Miracle Creek by Angie Kim
In rural Virginia, Young and Pak Yoo run an experimental medical treatment device known as the Miracle Submarine: a pressurized oxygen chamber that patients enter for “dives”, used as an alternative therapy for conditions including autism or infertility. But when the Miracle Submarine mysteriously explodes, killing two people, a dramatic murder trial upends the Yoos’ small community.
Who or what caused the explosion? Was it the mother of one of the patients, who claimed to be sick that day but was smoking down by the creek? Or was it Young and Pak themselves, hoping to cash in on a big insurance payment and send their daughter to college? The ensuing trial uncovers unimaginable secrets from that night – trysts in the woods, mysterious notes, child-abuse charges – as well as tense rivalries and alliances among a group of people driven to extraordinary degrees of desperation and sacrifice.
Book Review by Tanya Kannta for Love Books Group
If you’re looking for a who-done-it story that incorporates some controversial themes, wait no further and pick up a copy of Miracle Creek. For me, it was a page turner. One in which I really didn’t enjoy a lot of the characters yet could sympathize with their actions and rationales driving their decisions. While Miracle Creek is not a literary tour de force, it is well written and fast paced.
In a nutshell we have the Pak family, immigrants from South Korea, running a hyperbaric chamber espoused to help with ailments ranging from infertility to autism. Unfortunately, as we quickly learn from the beginning of the story, this chamber explodes, killing two and injuring the remainder of patients. At the start of the trial, we are led to believe one woman is to blame for the accident. The mom of one of the autistic children. A mom whom the prosecution decries, among other things, that she wished her child dead. She welcomed his death as relief from the never-ending emotional and physical toil of raising an autistic child.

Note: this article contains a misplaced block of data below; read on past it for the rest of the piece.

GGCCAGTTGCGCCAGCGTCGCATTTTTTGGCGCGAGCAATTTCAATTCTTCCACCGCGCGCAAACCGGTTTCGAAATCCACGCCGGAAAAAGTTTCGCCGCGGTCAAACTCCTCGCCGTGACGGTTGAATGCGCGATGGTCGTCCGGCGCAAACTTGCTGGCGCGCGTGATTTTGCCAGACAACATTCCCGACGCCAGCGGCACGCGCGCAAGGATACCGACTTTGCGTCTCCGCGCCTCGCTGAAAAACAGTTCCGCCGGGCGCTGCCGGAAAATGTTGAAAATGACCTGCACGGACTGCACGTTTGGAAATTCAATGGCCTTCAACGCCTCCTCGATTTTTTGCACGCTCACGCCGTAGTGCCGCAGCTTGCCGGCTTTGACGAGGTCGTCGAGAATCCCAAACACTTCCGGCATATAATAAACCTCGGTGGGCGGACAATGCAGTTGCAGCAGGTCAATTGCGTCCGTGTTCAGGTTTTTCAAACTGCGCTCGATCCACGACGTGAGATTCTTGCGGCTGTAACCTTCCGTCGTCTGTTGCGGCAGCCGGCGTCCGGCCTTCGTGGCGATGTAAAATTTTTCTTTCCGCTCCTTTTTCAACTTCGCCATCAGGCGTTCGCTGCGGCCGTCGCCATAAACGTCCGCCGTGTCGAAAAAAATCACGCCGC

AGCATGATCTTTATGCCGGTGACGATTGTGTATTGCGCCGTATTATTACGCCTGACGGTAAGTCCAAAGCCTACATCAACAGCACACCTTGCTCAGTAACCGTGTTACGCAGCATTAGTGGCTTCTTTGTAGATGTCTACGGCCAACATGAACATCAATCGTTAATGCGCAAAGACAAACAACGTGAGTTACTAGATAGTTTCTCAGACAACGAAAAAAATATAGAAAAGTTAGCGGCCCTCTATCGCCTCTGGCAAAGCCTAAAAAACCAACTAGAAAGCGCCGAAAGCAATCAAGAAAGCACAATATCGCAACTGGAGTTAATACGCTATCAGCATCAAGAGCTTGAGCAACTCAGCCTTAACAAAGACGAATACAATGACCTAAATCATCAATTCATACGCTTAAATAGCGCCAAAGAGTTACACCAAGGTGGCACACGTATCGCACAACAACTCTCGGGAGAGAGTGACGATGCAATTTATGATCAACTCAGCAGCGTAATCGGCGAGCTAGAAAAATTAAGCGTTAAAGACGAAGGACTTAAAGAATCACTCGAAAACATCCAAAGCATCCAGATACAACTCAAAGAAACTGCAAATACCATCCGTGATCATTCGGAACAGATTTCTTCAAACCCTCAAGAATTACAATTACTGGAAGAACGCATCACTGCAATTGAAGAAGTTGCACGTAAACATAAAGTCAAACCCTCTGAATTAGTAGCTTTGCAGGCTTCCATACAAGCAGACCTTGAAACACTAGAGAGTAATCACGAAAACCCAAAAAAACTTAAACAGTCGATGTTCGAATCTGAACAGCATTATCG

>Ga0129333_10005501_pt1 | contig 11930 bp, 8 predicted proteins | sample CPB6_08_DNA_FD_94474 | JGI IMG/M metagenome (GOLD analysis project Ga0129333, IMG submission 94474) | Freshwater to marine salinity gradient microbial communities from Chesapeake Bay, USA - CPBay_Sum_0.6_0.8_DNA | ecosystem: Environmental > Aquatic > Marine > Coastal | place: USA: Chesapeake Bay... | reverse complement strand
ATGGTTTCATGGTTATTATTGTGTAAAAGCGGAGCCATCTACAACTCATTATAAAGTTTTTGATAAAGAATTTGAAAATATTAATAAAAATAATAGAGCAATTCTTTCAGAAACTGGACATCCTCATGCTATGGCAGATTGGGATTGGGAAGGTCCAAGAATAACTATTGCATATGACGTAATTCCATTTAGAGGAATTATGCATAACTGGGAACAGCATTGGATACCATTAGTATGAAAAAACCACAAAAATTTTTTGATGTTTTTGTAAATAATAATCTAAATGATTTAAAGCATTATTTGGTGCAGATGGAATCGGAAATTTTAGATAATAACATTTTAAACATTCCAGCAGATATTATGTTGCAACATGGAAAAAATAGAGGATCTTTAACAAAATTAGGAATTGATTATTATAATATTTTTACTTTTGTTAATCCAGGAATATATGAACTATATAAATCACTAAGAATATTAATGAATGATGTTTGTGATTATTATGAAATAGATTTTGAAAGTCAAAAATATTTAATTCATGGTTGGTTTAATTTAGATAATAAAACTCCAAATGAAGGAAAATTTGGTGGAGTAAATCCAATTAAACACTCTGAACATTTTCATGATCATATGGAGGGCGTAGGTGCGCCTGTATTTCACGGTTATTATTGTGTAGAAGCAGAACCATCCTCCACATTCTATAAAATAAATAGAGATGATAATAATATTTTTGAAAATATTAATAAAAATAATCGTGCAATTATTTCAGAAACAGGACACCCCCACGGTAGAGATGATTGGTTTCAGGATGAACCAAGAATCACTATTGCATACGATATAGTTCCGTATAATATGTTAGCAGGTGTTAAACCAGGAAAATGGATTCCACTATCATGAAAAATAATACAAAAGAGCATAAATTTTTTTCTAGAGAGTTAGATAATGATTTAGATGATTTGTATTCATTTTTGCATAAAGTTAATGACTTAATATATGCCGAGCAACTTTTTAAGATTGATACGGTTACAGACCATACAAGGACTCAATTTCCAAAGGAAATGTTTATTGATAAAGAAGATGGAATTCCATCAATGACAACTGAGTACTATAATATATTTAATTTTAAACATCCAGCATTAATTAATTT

But things are not always as they seem, especially in mystery crime novels such as these. Not everyone tells the truth, and the truth can be found hidden among the multitude of stories provided by all the surviving characters. As the trial unfolds, Ms. Kim touches on issues ranging from healthcare, race relations, immigration, infidelity, integrity, loyalty, emotional fatigue caring for folks with chronic illness, and even the debate on vaccines and autism. Whether you support the arguments or not, whether you have experienced the fallout from infidelity, death of a loved one, chronic illness, or racism, and so on, this story paints a picture of possible lived experiences in the United States. And while these experiences are not the epitome of all experiences, they do represent possibilities.
That’s what I love about this book. The possibilities are limitless, and this story presents one of the near infinite options. I don’t always agree with what happens, with how the characters wrestle or don’t wrestle with their demons, how some people allude responsibility while others take on more than their fair share. But I do love how the author presents so many topics that are excellent gems for discussion. Overall, I definitely recommend this book. Just be prepared for pieces that may frustrate or anger you. And if it does, then I see that as a sign of a good storyteller. One who can get under our skin and force us to think about things we may not want to contemplate. Or hear another side of a story that makes us uncomfortable, regardless if we support or oppose the position.
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